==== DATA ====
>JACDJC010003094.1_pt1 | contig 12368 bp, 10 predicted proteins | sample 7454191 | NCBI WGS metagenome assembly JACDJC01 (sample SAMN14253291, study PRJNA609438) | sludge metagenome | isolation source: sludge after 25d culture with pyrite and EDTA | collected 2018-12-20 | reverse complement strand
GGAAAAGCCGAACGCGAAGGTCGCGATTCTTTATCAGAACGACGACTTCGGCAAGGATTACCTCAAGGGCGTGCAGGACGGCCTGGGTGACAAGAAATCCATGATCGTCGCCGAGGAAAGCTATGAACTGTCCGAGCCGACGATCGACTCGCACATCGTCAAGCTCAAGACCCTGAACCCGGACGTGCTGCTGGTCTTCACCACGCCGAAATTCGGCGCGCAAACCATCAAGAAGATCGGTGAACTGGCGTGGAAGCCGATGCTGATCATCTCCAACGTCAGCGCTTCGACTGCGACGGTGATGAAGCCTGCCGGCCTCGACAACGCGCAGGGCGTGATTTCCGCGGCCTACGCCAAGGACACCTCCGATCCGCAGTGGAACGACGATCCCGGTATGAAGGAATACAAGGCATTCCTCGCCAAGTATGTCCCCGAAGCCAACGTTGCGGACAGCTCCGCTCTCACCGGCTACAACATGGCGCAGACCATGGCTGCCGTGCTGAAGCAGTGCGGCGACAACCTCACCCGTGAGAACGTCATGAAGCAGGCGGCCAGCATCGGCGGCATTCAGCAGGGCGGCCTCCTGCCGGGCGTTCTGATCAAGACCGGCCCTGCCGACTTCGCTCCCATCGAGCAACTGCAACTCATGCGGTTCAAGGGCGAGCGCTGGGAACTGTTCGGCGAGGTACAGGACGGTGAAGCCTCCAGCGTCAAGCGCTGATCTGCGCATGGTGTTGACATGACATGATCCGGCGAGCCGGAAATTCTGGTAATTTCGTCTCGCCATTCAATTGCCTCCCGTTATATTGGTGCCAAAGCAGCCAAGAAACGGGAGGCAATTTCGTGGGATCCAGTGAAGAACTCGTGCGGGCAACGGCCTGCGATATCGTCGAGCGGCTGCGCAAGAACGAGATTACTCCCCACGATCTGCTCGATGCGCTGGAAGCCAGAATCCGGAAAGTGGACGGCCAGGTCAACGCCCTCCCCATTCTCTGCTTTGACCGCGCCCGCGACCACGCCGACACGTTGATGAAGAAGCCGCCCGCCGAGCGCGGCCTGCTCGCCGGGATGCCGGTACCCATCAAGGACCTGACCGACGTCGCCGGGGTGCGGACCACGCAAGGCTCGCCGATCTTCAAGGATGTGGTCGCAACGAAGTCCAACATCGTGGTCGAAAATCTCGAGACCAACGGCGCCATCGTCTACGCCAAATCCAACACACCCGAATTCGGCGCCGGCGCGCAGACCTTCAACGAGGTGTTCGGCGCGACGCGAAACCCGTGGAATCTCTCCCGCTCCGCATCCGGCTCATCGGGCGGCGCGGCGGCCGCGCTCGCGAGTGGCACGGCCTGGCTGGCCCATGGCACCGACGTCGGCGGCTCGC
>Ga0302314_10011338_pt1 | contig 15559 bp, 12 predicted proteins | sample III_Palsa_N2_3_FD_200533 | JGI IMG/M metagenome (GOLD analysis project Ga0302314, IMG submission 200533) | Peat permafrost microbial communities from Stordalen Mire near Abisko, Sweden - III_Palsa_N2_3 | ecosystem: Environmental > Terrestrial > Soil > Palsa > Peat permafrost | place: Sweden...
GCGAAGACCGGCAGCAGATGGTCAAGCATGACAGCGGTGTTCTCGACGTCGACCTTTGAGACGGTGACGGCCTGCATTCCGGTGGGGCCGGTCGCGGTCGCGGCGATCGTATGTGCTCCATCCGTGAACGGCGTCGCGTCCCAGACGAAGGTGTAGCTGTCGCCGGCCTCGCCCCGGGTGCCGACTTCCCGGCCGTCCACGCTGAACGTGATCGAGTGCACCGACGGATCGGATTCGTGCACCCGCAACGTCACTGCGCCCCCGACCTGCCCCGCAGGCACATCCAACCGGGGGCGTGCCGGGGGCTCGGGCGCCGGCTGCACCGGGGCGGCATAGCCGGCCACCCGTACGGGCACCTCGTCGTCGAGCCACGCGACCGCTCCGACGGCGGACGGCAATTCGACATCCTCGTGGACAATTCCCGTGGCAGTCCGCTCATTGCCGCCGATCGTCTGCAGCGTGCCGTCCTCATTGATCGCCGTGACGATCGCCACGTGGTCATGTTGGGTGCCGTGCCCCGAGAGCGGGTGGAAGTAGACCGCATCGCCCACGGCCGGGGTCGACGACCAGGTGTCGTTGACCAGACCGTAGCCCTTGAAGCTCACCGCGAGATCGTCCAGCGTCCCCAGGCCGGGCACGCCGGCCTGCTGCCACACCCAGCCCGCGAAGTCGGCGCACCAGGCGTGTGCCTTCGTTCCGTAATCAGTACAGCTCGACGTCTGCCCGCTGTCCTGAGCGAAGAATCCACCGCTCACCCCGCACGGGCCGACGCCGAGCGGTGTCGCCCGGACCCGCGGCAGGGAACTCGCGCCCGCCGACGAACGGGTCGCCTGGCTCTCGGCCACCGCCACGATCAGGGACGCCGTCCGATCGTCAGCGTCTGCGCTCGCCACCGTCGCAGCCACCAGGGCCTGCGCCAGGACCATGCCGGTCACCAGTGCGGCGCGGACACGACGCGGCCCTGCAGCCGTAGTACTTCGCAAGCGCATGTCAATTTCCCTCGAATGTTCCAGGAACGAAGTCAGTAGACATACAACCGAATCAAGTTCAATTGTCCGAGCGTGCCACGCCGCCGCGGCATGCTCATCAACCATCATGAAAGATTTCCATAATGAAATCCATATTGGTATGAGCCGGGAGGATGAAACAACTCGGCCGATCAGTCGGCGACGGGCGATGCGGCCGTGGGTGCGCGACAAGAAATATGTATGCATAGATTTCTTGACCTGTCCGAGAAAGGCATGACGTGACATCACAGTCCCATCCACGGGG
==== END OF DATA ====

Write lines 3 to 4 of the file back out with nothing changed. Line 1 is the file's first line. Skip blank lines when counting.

>Ga0302314_10011338_pt1 | contig 15559 bp, 12 predicted proteins | sample III_Palsa_N2_3_FD_200533 | JGI IMG/M metagenome (GOLD analysis project Ga0302314, IMG submission 200533) | Peat permafrost microbial communities from Stordalen Mire near Abisko, Sweden - III_Palsa_N2_3 | ecosystem: Environmental > Terrestrial > Soil > Palsa > Peat permafrost | place: Sweden...
GCGAAGACCGGCAGCAGATGGTCAAGCATGACAGCGGTGTTCTCGACGTCGACCTTTGAGACGGTGACGGCCTGCATTCCGGTGGGGCCGGTCGCGGTCGCGGCGATCGTATGTGCTCCATCCGTGAACGGCGTCGCGTCCCAGACGAAGGTGTAGCTGTCGCCGGCCTCGCCCCGGGTGCCGACTTCCCGGCCGTCCACGCTGAACGTGATCGAGTGCACCGACGGATCGGATTCGTGCACCCGCAACGTCACTGCGCCCCCGACCTGCCCCGCAGGCACATCCAACCGGGGGCGTGCCGGGGGCTCGGGCGCCGGCTGCACCGGGGCGGCATAGCCGGCCACCCGTACGGGCACCTCGTCGTCGAGCCACGCGACCGCTCCGACGGCGGACGGCAATTCGACATCCTCGTGGACAATTCCCGTGGCAGTCCGCTCATTGCCGCCGATCGTCTGCAGCGTGCCGTCCTCATTGATCGCCGTGACGATCGCCACGTGGTCATGTTGGGTGCCGTGCCCCGAGAGCGGGTGGAAGTAGACCGCATCGCCCACGGCCGGGGTCGACGACCAGGTGTCGTTGACCAGACCGTAGCCCTTGAAGCTCACCGCGAGATCGTCCAGCGTCCCCAGGCCGGGCACGCCGGCCTGCTGCCACACCCAGCCCGCGAAGTCGGCGCACCAGGCGTGTGCCTTCGTTCCGTAATCAGTACAGCTCGACGTCTGCCCGCTGTCCTGAGCGAAGAATCCACCGCTCACCCCGCACGGGCCGACGCCGAGCGGTGTCGCCCGGACCCGCGGCAGGGAACTCGCGCCCGCCGACGAACGGGTCGCCTGGCTCTCGGCCACCGCCACGATCAGGGACGCCGTCCGATCGTCAGCGTCTGCGCTCGCCACCGTCGCAGCCACCAGGGCCTGCGCCAGGACCATGCCGGTCACCAGTGCGGCGCGGACACGACGCGGCCCTGCAGCCGTAGTACTTCGCAAGCGCATGTCAATTTCCCTCGAATGTTCCAGGAACGAAGTCAGTAGACATACAACCGAATCAAGTTCAATTGTCCGAGCGTGCCACGCCGCCGCGGCATGCTCATCAACCATCATGAAAGATTTCCATAATGAAATCCATATTGGTATGAGCCGGGAGGATGAAACAACTCGGCCGATCAGTCGGCGACGGGCGATGCGGCCGTGGGTGCGCGACAAGAAATATGTATGCATAGATTTCTTGACCTGTCCGAGAAAGGCATGACGTGACATCACAGTCCCATCCACGGGG